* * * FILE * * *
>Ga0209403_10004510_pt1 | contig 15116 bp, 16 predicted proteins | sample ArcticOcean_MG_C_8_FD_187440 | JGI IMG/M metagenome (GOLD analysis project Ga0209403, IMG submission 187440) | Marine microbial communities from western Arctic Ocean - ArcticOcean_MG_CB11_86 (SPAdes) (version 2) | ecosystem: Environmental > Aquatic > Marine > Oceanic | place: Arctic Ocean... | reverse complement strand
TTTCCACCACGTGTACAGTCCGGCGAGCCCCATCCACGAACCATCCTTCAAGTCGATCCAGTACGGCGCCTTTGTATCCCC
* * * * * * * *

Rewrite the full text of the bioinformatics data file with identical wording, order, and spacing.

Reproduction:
>Ga0209403_10004510_pt1 | contig 15116 bp, 16 predicted proteins | sample ArcticOcean_MG_C_8_FD_187440 | JGI IMG/M metagenome (GOLD analysis project Ga0209403, IMG submission 187440) | Marine microbial communities from western Arctic Ocean - ArcticOcean_MG_CB11_86 (SPAdes) (version 2) | ecosystem: Environmental > Aquatic > Marine > Oceanic | place: Arctic Ocean... | reverse complement strand
TTTCCACCACGTGTACAGTCCGGCGAGCCCCATCCACGAACCATCCTTCAAGTCGATCCAGTACGGCGCCTTTGTATCCCC